We took our places at a table for two and the waiter, dressed in a crisp white shirt, black vest and pants, started rattling off a string of words in French, a language in which I’m capable of little more than asking for directions to the bathroom (où est la salle de bain), ordering either vin blanc or vin rouge, and asking for the check (L’addition, s’il vous plait). This, after several of months during my freshman year in high school falling to sleep listening to French language lessons on a record player.
But, I can identify many things I like to eat that have French names—canard, porc, poisson.
After listening to the waiter, Geri, who speaks more than a little French, ordered the special the guy had been prattling on about. It had something to do with chicken (poulet). I ordered the blanquette de veau, a veal stew, basically, but a time-honored classic in the repertoire of French cuisine.
As we enjoyed the wine and the view, the waiter delivered to my side of the table enough silverware for five or six people. Geri got a single spoon that seemed large enough to serve the mashed potatoes at a large Thanksgiving gathering. My meal came with an appetizer of a country pate and crusty bread, followed by a sorrel soup that I enjoyed while Geri looked around the dining room. I shared the bread with her.
The main course arrived. My veal was a thing of lustrous beauty, the thick cream sauce blanketing the tender pieces of veal, carrots, mushroom caps, and celery.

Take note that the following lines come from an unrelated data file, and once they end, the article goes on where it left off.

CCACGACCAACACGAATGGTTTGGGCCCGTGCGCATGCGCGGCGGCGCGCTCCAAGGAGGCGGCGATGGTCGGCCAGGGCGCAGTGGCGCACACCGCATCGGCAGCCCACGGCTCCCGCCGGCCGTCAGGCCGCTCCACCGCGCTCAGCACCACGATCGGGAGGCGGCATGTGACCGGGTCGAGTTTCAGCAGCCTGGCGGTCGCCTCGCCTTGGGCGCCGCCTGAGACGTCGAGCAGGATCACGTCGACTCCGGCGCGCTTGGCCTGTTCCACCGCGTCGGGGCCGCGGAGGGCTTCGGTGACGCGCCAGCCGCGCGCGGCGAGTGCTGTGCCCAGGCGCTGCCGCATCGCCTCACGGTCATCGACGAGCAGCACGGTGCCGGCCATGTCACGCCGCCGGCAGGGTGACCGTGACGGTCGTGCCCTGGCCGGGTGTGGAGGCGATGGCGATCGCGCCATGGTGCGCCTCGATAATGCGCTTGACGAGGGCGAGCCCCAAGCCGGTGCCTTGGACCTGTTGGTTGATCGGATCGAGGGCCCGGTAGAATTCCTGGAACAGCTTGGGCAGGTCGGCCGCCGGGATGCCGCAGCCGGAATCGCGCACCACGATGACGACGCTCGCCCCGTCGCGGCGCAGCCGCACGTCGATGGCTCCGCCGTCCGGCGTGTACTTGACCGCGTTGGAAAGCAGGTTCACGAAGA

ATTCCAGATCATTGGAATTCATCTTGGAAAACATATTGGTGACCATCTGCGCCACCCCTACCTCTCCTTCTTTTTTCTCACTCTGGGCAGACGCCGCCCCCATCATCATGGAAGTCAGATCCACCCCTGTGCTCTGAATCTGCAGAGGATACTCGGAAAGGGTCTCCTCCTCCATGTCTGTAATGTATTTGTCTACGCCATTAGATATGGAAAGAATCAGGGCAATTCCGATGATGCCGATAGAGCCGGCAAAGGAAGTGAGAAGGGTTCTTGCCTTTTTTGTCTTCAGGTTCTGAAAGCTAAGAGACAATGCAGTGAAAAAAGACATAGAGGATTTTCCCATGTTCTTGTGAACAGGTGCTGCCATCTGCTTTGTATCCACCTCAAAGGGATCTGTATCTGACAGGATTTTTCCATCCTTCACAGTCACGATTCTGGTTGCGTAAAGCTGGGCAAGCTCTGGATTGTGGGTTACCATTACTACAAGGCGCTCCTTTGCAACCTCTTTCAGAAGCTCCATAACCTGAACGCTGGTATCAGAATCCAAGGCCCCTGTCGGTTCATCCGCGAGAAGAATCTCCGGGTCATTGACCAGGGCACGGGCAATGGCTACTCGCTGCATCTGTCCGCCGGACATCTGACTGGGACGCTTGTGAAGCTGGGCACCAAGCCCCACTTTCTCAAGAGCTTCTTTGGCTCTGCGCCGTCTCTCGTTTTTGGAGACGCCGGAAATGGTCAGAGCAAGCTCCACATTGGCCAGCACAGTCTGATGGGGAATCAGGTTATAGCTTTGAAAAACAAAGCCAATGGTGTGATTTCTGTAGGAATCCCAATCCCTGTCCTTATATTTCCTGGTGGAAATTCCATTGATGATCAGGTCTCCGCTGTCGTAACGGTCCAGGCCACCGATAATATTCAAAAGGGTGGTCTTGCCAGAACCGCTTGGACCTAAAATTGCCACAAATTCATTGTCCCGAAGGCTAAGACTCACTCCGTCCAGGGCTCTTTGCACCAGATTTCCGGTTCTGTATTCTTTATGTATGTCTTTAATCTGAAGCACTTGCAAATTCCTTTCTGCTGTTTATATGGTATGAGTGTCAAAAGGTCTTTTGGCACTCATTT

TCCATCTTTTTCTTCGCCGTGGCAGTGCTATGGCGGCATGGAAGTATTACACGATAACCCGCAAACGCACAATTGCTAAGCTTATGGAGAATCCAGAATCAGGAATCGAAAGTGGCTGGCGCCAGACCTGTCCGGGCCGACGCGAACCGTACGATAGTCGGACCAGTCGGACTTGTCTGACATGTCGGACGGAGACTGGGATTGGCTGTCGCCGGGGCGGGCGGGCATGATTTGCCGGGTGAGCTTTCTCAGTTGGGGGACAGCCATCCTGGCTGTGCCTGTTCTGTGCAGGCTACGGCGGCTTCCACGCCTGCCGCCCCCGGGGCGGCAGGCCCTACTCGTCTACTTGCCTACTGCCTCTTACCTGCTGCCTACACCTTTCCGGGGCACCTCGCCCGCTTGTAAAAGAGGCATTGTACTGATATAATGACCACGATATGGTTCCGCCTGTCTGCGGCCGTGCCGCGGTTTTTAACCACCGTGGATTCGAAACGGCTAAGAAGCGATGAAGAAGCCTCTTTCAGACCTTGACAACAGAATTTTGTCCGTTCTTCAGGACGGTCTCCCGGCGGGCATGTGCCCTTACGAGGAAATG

Geri’s dinner came in a rather large, shallow bowl. There was a pale broth, a dozen or so pieces of diced carrot and celery floating about, and a chicken leg that seemed more likely to have once belonged to a 30-pound turkey or perhaps an emu. She didn’t have a clue about how to employ a serving spoon to attack this food that seemed oddly menacing. I had several forks and a couple knives in my arsenal of silverware that I offered her. Her piercing the leg of whatever kind of bird was in her bowl only served to turn the pale broth a deep, bloody red.
To this day, Geri has yet to develop a taste for raw poultry.
Photography by Courtney A. Liska
Croque Monsieur /Croque Madame
5 Tbs. unsalted butter
3 Tbs. all-purpose flour
2 cups whole milk
freshly grated nutmeg
3 1/2 oz. coarsely grated Gruyère, Emmantal or Comté cheese (1 1/3 cups)
8 slices rustic white sandwich bread
1/2 pound thinly sliced cooked ham
4 large eggs
For the Béchamel sauce:
Melt 3 tablespoons butter in a heavy saucepan over medium low heat, then whisk in flour to make a roux, whisking, 3-4 minutes. Slowly whisk in milk and bring to a boil, whisking constantly. Reduce heat and simmer, whisking occasionally, 5 minutes. Whisk in salt, pepper, nutmeg, and 1/3 cup cheese until cheese is melted. Remove from heat and cover surface directly with a sheet of wax paper to prevent forming a film.
For the sandwiches:
Spread 1 1/2 Tbs. sauce over each of 4 slices of bread, then sprinkle evenly with remaining cheese. Spread mustard evenly on remaining 4 bread slices and top with ham, dividing it evenly, then invert onto cheese-topped bread to form sandwiches.
Lightly grease a baking sheet. Bake the sandwiches for 6-8 minutes, flipping once. Remove from oven and turn on the broiler.
Top each sandwich with 1/3 cup sauce, spreading evenly. Broil sandwiches 4 to 5 inches from heat until sauce is bubbling and golden in spots, 2 to 3 minutes. Keep sandwiches warm.
To make sandwiches Croque Madame, add a fried or poached egg atop the sandwich.